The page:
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AL SP Notes
Posted By Mike Podhorzer On April 19, 2012 @ 8:15 am In Starting Pitchers,Stock Watch | 18 Comments
As usual, pitching performances in the early going have run the gamut from complete domination to shockingly bad. It’s poor starts like these that make me swear to never pay more than $10 for a pitcher. But alas, most starters have pitched just three games and still have another 180 innings of baseball left to throw. So with that said, here’s a look around the American League.
Well, Francisco Liriano is certainly trying his darndest to make me look foolish after I boldly predicted he would be a top 10 starter this year. It’s as if that amazing spring training was just a dream, as his control has deserted him, a whopping third of balls in play against him have been line drives and his SwStk% is at the lowest mark of his career. But, there is one glimmer of hope and it relates to his velocity. In his first start, he averaged just 90.9 miles per hour with his two-seamer. That was down even further from where he sat last year, which itself represented a decline from his 2010 season. In his next start, he saw a minor bump up to 91.2 miles per hour. But it’s his last start that is encouraging- his velocity spiked to 93.0 miles per hour. Though the results obviously didn’t follow, it does relieve some fears that he is hiding an injury once again, and gives me hope that he can turn things around.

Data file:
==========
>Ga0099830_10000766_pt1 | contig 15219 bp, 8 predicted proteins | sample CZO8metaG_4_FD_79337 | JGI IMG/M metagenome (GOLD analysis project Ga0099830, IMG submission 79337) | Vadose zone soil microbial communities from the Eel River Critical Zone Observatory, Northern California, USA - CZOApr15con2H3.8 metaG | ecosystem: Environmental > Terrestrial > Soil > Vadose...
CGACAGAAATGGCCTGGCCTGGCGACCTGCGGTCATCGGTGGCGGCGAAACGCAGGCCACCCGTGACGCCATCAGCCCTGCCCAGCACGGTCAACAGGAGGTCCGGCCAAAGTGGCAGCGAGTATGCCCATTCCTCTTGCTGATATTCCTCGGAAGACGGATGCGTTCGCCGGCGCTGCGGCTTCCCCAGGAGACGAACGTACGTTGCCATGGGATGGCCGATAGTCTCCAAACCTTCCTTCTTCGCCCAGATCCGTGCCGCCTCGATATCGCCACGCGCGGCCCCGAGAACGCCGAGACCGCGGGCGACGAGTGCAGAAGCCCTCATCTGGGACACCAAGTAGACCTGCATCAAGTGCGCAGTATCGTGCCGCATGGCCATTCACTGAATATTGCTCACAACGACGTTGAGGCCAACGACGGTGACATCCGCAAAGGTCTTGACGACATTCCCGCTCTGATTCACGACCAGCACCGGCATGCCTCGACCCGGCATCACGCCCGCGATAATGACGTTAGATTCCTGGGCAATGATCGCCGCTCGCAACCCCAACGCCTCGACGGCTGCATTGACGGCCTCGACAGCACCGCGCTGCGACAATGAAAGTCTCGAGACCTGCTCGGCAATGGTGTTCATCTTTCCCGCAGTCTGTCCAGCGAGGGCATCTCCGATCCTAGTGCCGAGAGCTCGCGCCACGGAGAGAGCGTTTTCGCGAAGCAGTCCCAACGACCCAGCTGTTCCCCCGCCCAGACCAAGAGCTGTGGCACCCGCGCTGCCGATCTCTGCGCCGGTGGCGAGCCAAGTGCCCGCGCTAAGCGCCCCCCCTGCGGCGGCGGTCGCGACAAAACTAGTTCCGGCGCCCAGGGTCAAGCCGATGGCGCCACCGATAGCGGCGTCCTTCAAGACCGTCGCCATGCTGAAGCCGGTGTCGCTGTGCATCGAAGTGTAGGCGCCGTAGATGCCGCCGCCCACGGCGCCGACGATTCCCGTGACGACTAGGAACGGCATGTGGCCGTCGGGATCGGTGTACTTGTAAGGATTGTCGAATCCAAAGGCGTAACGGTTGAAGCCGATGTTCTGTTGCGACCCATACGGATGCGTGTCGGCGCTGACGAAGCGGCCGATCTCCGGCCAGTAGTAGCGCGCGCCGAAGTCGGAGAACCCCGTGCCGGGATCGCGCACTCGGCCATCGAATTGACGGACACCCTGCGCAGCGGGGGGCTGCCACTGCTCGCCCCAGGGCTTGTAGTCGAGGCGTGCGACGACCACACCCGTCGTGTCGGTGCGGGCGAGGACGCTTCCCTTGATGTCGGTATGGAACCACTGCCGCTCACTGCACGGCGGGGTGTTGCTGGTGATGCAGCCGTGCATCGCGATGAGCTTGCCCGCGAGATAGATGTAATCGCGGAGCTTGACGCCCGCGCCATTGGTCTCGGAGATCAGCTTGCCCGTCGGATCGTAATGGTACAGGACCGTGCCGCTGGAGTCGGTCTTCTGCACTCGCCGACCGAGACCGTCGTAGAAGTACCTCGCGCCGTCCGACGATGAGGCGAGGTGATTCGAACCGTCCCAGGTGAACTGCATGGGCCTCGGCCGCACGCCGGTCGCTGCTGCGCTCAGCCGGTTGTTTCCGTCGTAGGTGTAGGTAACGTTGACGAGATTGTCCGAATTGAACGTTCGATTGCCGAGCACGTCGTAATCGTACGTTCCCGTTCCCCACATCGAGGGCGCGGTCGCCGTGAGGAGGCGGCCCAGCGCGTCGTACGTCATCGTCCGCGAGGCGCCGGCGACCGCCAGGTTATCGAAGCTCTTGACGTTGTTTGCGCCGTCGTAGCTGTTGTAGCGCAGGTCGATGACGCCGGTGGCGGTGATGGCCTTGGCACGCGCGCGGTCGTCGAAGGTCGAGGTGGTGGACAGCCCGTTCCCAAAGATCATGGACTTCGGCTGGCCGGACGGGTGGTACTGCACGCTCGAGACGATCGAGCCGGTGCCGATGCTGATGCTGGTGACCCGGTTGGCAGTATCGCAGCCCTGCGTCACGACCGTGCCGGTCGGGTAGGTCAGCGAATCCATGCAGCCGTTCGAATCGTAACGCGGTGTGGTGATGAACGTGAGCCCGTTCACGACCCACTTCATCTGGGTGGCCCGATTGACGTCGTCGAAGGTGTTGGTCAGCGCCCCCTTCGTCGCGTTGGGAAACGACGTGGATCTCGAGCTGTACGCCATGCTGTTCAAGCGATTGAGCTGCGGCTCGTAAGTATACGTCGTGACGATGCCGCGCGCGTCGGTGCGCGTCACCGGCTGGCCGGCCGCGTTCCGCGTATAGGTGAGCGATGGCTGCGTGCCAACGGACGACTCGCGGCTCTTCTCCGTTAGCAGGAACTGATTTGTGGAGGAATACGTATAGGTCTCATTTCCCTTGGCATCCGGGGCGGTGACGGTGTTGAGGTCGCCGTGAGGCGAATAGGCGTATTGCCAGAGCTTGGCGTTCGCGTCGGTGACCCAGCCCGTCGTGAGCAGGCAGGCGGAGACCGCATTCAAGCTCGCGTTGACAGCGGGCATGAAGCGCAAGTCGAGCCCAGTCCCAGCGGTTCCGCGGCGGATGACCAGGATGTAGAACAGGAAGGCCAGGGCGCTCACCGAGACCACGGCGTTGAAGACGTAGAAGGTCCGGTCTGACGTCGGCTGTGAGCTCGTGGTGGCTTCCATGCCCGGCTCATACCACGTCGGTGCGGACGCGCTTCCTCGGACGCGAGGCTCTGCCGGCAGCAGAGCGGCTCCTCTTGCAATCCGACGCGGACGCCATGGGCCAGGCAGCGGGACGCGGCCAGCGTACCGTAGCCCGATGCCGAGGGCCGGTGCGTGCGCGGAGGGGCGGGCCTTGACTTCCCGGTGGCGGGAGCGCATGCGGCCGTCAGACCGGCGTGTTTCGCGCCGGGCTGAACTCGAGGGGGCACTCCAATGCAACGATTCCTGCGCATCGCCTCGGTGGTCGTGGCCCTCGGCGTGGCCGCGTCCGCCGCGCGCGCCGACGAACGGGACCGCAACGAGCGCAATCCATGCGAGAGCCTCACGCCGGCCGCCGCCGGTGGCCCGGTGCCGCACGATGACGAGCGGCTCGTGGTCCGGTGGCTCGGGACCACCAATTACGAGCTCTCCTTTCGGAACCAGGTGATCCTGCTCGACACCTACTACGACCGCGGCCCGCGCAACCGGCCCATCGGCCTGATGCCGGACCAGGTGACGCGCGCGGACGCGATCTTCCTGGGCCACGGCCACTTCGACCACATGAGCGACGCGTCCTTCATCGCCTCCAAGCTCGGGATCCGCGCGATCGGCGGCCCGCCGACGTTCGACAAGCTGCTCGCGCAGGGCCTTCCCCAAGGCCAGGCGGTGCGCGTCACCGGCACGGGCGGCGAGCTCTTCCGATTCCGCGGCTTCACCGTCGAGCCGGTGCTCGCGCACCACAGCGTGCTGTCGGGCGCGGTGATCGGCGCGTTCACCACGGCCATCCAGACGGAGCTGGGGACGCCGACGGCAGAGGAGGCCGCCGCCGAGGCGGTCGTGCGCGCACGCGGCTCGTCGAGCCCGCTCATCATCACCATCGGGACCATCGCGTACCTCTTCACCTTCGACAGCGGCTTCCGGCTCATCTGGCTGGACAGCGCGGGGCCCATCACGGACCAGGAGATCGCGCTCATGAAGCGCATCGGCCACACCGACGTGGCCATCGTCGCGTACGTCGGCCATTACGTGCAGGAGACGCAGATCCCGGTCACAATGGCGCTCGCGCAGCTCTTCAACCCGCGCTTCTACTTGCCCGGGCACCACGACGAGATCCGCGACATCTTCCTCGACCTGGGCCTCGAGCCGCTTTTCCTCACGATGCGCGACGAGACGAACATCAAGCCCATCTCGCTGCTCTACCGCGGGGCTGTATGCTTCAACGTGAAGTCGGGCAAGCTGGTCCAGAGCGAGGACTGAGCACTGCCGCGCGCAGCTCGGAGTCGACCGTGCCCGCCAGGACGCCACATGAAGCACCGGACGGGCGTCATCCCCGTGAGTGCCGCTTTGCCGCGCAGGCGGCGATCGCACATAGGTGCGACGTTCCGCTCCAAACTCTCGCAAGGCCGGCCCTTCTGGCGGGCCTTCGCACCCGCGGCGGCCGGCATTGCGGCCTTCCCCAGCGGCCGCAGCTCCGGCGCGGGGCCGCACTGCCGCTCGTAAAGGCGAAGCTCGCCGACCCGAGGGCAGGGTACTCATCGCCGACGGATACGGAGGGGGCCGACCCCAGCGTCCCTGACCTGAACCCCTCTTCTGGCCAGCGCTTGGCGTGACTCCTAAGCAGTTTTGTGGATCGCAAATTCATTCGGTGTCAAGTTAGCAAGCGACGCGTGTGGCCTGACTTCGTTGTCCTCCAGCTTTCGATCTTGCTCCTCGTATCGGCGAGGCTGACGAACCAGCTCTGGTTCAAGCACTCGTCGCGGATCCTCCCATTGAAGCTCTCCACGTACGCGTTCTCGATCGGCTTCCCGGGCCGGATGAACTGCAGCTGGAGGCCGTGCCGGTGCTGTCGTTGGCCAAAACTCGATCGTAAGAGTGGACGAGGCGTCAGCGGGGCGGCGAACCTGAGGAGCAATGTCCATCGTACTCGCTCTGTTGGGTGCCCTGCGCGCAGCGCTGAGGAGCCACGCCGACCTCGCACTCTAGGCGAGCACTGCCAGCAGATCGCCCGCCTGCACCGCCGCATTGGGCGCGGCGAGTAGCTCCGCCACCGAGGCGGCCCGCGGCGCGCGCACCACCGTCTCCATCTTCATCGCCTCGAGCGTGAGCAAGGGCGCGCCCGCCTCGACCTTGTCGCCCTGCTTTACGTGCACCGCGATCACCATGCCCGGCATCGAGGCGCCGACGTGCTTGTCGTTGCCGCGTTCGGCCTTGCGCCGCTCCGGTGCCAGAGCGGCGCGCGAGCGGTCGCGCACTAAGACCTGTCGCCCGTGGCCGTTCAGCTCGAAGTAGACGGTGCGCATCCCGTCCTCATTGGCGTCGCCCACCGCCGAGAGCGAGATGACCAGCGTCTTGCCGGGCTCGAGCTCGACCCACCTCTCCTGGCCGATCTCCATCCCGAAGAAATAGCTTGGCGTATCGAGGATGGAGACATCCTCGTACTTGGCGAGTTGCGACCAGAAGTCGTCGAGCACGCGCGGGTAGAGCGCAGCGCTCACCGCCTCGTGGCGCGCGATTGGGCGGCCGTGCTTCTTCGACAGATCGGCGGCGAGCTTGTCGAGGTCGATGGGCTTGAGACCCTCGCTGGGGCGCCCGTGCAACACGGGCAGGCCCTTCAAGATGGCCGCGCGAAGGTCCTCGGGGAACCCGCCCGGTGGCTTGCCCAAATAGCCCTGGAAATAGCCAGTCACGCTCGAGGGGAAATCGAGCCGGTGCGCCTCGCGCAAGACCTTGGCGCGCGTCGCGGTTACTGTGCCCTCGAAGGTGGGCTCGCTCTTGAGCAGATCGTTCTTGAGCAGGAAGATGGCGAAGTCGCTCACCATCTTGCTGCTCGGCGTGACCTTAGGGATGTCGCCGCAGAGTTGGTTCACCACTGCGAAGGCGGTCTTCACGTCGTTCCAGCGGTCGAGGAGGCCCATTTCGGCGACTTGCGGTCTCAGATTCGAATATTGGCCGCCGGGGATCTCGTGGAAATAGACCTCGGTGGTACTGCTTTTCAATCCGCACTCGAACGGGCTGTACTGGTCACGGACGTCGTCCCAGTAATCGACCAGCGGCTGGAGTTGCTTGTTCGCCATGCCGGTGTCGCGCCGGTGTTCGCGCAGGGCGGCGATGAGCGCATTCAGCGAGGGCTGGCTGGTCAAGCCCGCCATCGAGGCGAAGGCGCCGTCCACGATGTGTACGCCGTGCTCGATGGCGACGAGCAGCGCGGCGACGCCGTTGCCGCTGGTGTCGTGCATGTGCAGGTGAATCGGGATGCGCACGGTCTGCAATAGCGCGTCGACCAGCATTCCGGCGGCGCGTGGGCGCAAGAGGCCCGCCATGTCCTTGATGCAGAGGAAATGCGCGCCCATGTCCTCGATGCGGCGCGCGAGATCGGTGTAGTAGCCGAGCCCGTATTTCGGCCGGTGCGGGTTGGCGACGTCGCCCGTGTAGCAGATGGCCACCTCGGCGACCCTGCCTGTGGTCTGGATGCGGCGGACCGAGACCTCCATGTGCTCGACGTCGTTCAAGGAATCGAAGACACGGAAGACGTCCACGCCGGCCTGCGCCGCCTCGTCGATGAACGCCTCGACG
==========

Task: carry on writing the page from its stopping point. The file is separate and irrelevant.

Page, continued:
Jeremy Hellickson is last in the AL with a 6.18 SIERA. Yet, he’s doing the Hellickson thing again by maintaining a ridiculous .167 BABIP and nearly 94% LOB%. I expected his strikeout rate to jump this year, but so far he’s struck out just five batters over 13.2 innings. Do you think he becomes the greatest outlier in the history of the game? Either his peripherals improve in a hurry, or that ERA is going to skyrocket.
Speaking of Rays pitchers, Matt Moore has surely been a disappointment so far. Only 13.0 innings of course, but the 9 walks are not what fantasy owners expected. He did have a walk rate over 5.00 in Single-A in 2009, so he’s not a complete stranger to control problems. However, his F-Strike% is an elite 69.0%, which doesn’t match at all with that BB/9. With a healthy SwStk% as well, his peripherals should rebound quickly and he will resemble the rookie of the year candidate we all expected him to be soon enough.
The other pre-season rookie of the year favorite expected to battle Moore is Yu Darvish, who’s off to a disappointing start himself. His spring control issues made me wonder if that would carry over into the regular season, and indeed it has. Unlike Moore, though, Darvish’s F-Strike% is below 50%, which is awful, and suggests that his poor walk rate has been no fluke at all. His SwStk% of 7.6% is also surprisingly low. Last, while he was an extreme ground ball pitcher in Japan, which is one of the reasons I thought he would be a top starter here, his GB% has been just 41.5% so far. Of course, part of that is due to an inflated LD% of 34.1%, and some of those line drives are going to become grounders in all likelihood.
With no one truly knowing how Darvish would perform in his first year in the States, an attempt to acquire him right now is really just a shot in the dark. Unfortunately, I just do not have any unique insight into what he will do going forward, but if he comes cheap enough, do agree that it’s worth inquiring about his services for your team.
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